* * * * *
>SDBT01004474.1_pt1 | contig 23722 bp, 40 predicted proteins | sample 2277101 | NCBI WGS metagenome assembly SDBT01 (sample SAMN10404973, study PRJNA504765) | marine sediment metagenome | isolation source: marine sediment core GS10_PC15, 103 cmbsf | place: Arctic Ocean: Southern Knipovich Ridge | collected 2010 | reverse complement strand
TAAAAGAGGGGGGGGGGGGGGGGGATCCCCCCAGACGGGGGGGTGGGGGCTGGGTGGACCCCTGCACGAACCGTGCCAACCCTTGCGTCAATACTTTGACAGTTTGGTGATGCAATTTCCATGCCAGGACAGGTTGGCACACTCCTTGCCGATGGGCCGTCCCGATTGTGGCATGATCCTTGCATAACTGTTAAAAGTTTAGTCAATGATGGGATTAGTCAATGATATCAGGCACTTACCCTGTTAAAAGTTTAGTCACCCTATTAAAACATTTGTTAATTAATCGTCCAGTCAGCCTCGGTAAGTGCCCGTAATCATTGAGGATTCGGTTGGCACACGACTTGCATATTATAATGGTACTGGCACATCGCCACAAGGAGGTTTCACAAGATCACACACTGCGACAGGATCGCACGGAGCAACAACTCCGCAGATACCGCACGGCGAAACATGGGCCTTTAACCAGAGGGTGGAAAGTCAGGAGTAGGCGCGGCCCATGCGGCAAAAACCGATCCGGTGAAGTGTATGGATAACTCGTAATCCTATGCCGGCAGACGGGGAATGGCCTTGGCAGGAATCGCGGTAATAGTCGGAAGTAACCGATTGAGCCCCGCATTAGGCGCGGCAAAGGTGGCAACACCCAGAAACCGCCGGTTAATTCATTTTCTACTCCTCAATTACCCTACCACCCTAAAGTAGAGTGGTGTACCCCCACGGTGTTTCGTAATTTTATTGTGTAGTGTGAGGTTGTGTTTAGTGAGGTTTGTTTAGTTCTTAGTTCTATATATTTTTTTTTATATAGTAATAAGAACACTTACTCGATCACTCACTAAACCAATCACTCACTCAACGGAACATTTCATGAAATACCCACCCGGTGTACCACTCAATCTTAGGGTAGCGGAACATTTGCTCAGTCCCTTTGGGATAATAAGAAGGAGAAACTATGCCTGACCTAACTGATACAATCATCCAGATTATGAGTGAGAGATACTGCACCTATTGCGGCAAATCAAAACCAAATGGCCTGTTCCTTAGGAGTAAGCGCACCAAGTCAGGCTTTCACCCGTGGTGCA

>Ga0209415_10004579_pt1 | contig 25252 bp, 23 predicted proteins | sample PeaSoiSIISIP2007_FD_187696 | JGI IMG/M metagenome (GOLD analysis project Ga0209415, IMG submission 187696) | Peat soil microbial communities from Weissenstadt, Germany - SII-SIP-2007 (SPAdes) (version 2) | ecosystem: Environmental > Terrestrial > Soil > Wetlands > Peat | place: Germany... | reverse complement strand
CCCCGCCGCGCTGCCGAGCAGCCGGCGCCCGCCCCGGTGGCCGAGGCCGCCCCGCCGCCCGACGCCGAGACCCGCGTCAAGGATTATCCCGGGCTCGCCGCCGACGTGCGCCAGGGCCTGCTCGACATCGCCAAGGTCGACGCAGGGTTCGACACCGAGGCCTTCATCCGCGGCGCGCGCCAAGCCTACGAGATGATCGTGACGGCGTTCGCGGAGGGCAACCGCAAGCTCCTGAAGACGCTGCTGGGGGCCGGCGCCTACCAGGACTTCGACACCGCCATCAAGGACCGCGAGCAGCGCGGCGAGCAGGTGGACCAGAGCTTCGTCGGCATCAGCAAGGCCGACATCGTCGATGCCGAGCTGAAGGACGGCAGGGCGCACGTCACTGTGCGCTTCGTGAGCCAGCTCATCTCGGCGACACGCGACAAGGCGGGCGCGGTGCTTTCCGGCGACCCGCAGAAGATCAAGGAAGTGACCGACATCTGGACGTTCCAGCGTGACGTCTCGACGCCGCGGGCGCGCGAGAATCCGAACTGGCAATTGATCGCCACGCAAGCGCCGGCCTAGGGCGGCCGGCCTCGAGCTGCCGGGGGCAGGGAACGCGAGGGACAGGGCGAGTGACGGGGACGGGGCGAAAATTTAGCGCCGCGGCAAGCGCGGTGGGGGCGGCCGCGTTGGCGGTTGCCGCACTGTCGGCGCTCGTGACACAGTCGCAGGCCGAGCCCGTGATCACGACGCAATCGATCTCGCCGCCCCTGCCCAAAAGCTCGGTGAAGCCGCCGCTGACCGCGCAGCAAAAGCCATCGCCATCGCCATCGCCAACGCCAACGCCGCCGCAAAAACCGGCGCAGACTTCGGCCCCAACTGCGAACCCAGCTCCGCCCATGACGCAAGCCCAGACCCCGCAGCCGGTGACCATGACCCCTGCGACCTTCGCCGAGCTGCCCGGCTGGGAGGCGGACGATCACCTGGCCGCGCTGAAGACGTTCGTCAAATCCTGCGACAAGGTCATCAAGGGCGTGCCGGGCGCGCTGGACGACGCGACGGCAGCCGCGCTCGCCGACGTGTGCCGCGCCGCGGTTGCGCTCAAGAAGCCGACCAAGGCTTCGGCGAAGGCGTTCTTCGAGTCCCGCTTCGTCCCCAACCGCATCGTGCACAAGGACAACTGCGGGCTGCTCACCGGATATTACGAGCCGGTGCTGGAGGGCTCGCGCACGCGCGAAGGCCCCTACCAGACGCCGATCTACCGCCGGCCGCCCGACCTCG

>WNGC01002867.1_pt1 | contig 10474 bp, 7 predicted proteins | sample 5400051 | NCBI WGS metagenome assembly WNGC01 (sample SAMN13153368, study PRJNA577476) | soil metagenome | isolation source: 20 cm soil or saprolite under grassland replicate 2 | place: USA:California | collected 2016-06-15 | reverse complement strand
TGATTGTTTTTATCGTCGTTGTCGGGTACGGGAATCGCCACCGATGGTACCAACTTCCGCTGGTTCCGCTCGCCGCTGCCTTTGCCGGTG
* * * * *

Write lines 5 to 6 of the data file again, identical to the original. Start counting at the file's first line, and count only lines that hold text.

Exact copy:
>WNGC01002867.1_pt1 | contig 10474 bp, 7 predicted proteins | sample 5400051 | NCBI WGS metagenome assembly WNGC01 (sample SAMN13153368, study PRJNA577476) | soil metagenome | isolation source: 20 cm soil or saprolite under grassland replicate 2 | place: USA:California | collected 2016-06-15 | reverse complement strand
TGATTGTTTTTATCGTCGTTGTCGGGTACGGGAATCGCCACCGATGGTACCAACTTCCGCTGGTTCCGCTCGCCGCTGCCTTTGCCGGTG